New push on recycling in Ribble Valley

GOING GREEN: Coun. Robert Thompson, chairman of Ribble Valley Borough Council's community services committee, with the new bins.
GOING GREEN: Coun. Robert Thompson, chairman of Ribble Valley Borough Council's community services committee, with the new bins.

HOUSEHOLDS in the Ribble Valley are to receive green wheeled bins for the collection of uncooked food and garden waste.

Over the coming months, residents will receive letters outlining the new service, which will be implemented by the end of the summer.

Properties with gardens in the borough will receive large 240-litre green wheeled bins in exchange for their standard 140-litre green bins, which will be redistributed to homes without gardens that currently only have burgundy and blue bins.

Residents can use the new bins for fruit and vegetable peelings, seeds and apple cores, tea bags, coffee grounds and filter papers, paper towels or tissues (not if they have touched meat) and egg shells.

Food is a valuable resource, yet UK households throw about 7.2 million tonnes of it away each year. Unfortunately cooked food, fish, meat and dairy products, or paper towels and tissues that have touched meat, cannot be recycled.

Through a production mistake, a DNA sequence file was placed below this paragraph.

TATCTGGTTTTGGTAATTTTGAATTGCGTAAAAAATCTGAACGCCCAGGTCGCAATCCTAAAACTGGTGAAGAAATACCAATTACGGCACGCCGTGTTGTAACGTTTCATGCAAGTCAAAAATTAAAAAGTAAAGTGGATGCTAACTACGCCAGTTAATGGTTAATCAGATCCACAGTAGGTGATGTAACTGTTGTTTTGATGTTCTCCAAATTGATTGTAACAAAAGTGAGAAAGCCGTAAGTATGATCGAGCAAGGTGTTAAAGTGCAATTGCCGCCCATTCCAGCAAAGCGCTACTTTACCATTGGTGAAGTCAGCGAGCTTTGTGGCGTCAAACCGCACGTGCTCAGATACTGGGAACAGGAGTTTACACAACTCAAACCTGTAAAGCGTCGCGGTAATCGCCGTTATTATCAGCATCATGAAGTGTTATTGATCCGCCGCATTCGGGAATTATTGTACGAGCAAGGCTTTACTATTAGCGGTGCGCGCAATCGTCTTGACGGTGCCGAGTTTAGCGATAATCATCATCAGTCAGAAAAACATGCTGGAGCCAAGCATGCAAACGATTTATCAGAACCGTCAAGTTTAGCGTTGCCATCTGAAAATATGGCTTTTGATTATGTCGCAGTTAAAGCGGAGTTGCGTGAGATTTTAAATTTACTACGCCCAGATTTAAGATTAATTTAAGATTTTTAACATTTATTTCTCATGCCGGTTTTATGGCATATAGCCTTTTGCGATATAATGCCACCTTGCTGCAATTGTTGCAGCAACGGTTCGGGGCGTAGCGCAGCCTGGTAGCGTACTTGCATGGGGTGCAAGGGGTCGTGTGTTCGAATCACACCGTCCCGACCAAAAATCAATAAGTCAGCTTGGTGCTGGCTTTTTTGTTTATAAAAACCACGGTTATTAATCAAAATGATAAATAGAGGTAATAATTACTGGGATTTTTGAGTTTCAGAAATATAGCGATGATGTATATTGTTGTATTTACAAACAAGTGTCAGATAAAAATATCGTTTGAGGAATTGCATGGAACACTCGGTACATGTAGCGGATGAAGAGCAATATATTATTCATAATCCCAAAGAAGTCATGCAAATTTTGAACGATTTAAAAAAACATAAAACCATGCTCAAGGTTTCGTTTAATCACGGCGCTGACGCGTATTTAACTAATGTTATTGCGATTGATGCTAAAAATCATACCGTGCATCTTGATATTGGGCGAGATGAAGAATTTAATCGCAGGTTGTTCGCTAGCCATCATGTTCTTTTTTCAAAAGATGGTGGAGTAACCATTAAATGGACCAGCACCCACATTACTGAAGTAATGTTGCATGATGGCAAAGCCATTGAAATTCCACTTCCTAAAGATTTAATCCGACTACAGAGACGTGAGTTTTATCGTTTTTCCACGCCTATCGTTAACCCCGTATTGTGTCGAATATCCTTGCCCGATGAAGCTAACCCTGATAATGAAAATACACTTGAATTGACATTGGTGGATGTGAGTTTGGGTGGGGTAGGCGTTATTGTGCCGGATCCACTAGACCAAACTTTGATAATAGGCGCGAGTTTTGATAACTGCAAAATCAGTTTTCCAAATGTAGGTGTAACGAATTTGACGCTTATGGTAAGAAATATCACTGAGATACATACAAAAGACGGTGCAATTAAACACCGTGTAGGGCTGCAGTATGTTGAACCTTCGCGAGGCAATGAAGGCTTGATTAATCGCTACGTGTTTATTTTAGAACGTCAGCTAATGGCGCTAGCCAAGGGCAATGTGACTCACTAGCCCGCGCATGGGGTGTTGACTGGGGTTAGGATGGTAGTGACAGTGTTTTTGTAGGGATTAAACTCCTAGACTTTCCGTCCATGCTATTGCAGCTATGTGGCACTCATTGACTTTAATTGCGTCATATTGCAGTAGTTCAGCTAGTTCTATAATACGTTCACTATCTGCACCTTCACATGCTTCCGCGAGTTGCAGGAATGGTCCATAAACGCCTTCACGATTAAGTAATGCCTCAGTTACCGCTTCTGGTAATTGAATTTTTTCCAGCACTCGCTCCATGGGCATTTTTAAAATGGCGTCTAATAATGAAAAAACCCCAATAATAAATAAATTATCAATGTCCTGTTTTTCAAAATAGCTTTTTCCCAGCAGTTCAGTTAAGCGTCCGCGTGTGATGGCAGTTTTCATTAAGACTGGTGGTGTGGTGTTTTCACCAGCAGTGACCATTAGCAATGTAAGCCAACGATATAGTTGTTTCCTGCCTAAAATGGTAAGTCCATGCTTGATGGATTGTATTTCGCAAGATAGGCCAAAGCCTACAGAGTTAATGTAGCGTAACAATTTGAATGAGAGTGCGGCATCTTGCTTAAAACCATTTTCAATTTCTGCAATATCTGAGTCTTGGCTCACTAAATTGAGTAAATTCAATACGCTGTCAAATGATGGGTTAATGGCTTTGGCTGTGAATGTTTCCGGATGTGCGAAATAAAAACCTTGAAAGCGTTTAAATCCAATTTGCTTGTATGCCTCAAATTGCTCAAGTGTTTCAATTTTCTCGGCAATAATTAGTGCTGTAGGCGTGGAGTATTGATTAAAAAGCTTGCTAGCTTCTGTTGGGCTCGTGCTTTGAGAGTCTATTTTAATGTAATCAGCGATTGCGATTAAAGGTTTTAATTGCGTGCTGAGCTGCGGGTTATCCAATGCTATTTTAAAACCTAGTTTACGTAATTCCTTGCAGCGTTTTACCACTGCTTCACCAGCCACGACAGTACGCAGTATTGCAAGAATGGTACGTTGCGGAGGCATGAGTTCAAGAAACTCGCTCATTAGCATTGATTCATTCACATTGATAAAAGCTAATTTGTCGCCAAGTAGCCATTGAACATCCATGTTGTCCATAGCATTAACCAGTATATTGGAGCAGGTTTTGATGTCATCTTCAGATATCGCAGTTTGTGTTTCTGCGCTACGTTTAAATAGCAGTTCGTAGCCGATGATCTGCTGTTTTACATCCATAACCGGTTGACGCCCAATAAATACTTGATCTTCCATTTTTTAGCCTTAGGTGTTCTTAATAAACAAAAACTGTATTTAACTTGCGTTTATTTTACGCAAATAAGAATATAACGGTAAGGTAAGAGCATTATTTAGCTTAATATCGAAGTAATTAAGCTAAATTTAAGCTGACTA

Coun. Robert Thompson, chairman of Ribble Valley Borough Council’s community services committee, said: “Ribble Valley households have made great strides in recycling in recent years, but more can be done.

“By signing up to the council’s collections of uncooked waste, households can help boost the borough’s recycling rates even further, which will preserve our valley for generations to come.”

The introduction of uncooked food waste collections in Ribble Valley was made possible by a £750,000 Government windfall. The borough council was one of 85 local authorities across the UK to receive a slice of £250m. for improvements to recycling and refuse collection. More than 130 projects from across the UK submitted bids for the cash, with 90 being selected to go forward.

UK households produce more than 30 million tonnes of waste a year, of which around 40% is recycled, compared to around 70% in other European countries.

Ribble Valley households already recycle 43% of domestic waste and will be able to boost their rates further thanks to the new scheme. Anyone not wanting to take part in the new scheme can opt out by returning the tear-off coupon at the bottom of their recycling and refuse collection calendars, filling in the e-form at ribblevalley.gov.uk, or contacting Ribble Valley Borough Council on 01200 425111.